Two of the facades of the original palace square, the Cour
Carrée, have considerable architectural importance and were
strong influences on the development of French styles. Pierre
Lescot began his inner courtyard facade in 1546, adapting the
Renaissance rhythms and orders he had observed in Italy, and
adding purely French decoration to the classical motifs. Claude
Perrault, also distinguished as an anatomist and court physician,
created a masterpiece for the outer east face of the palace in
1673. It, too, employs classic elements--coupled columns and a
pediment--but they are handled with a grace and originality that
makes it perfect for the late reign of the Sun King.
For so many centuries the seat of French power, the Louvre still
contains some national administrative offices in the rue de Rivoli
gallery, where a separate museum, the Musée des Arts
Décoratifs, is also housed. The gallery is an awkward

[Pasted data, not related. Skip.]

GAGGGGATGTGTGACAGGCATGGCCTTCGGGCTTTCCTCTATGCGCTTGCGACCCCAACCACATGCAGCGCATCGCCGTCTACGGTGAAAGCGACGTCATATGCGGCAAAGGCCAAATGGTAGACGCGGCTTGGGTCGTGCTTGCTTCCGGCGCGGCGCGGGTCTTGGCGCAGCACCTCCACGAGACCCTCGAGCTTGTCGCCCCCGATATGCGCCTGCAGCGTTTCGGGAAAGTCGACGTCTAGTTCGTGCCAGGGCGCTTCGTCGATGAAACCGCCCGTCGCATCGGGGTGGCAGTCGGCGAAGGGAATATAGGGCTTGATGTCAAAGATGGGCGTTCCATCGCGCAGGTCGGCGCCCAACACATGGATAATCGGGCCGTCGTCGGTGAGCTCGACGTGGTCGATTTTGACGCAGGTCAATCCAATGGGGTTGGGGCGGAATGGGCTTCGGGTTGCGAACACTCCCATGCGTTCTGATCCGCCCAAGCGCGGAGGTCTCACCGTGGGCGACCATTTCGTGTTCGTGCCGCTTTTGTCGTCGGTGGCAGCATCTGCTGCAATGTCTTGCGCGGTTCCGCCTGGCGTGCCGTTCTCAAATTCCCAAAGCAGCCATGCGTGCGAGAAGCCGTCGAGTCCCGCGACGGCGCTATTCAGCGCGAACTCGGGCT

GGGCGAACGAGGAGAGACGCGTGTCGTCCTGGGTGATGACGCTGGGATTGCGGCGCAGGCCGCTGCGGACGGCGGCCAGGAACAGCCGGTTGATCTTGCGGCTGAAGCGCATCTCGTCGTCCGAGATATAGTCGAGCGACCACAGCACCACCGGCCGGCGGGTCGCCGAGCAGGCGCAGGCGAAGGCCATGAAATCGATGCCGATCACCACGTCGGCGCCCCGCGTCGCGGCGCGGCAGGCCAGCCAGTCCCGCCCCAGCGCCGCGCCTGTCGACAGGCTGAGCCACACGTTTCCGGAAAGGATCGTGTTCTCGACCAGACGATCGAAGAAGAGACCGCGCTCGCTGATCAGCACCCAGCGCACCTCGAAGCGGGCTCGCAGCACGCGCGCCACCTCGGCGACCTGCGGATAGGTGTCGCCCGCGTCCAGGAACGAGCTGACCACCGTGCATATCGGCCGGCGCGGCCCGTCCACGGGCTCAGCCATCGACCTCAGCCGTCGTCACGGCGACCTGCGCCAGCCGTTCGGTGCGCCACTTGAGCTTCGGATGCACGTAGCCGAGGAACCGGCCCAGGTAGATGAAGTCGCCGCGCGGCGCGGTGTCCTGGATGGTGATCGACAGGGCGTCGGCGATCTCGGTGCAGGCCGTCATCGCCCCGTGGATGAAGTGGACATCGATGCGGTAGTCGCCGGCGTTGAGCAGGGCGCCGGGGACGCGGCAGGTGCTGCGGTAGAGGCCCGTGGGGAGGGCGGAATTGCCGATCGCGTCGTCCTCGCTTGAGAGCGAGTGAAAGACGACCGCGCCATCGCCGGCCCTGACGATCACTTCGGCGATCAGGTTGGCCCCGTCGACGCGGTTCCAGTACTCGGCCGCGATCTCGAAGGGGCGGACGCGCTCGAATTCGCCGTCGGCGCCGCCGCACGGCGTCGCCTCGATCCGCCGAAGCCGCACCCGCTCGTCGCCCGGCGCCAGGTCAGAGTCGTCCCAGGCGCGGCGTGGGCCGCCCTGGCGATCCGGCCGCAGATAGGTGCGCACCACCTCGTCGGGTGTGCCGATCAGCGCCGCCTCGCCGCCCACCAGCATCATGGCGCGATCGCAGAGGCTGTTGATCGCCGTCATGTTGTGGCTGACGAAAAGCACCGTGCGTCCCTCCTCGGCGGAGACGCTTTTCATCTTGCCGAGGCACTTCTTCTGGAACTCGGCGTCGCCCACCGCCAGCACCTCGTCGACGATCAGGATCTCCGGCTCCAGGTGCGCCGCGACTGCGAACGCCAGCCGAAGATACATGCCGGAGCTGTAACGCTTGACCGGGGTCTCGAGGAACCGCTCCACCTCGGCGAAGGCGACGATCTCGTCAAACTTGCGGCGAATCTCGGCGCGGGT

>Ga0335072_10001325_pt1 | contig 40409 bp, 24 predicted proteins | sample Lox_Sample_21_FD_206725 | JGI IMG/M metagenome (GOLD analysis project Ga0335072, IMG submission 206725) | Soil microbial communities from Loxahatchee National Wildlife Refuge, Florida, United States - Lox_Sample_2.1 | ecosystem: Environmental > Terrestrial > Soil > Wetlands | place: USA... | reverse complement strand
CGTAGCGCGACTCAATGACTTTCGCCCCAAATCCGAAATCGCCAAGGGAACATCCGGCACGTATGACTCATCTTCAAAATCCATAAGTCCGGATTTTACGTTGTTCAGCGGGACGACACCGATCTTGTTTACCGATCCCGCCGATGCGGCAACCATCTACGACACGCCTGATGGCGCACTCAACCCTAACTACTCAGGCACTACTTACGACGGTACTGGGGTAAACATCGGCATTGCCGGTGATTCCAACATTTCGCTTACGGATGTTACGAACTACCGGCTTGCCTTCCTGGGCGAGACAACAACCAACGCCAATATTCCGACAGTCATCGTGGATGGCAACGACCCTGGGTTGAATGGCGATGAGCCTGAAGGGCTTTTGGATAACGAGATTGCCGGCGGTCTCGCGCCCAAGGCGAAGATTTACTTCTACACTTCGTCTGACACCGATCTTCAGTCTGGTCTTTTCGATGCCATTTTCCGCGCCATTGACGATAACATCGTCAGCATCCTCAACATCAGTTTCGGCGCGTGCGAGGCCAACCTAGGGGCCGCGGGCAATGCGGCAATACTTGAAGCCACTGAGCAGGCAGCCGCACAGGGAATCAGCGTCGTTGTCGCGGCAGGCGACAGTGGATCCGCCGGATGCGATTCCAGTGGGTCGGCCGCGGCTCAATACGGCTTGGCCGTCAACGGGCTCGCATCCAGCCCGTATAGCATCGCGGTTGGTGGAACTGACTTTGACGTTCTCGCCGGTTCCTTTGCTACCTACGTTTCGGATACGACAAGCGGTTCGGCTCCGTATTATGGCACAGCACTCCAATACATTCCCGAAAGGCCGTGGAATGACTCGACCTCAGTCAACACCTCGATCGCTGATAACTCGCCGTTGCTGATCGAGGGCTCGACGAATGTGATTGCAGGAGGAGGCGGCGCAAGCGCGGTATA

19th-century counterfeit of the riverside arm (Galerie du Bord de
l'Eau) built in the last half of the 16th century. The Louvre,
known formally as the Musée du Louvre, occupies the older
gallery, the palace around the Cour Carrée, and, at the far end of
the Tuileries Garden, the galleries of the Orangerie and the
Musée du Jeu de Paume. Among the treasures of the museum,
one of the worlds greatest, are the Victory of Samothrace, the
Venus de Milo, and the Mona Lisa. The enormous collections
contain works from 7BC to the mid-19th century, with a huge
cultural and geographic spread. The Ecole du Louvre, in addition
to its regular university-level curricula, offers free public evening
classes in art history.
Crossing from the Louvre to the Institut, the Pont des Arts is one of the most charming of all the Parisian bridges. It was the first (1803) to be made of iron, and has always been reserved for pedestrians: it provides an intimate view of riverside Paris and of the Seine itself.
Thanks to the BMW Foundation, the WebMuseum mirrors, partners and contributors for their support.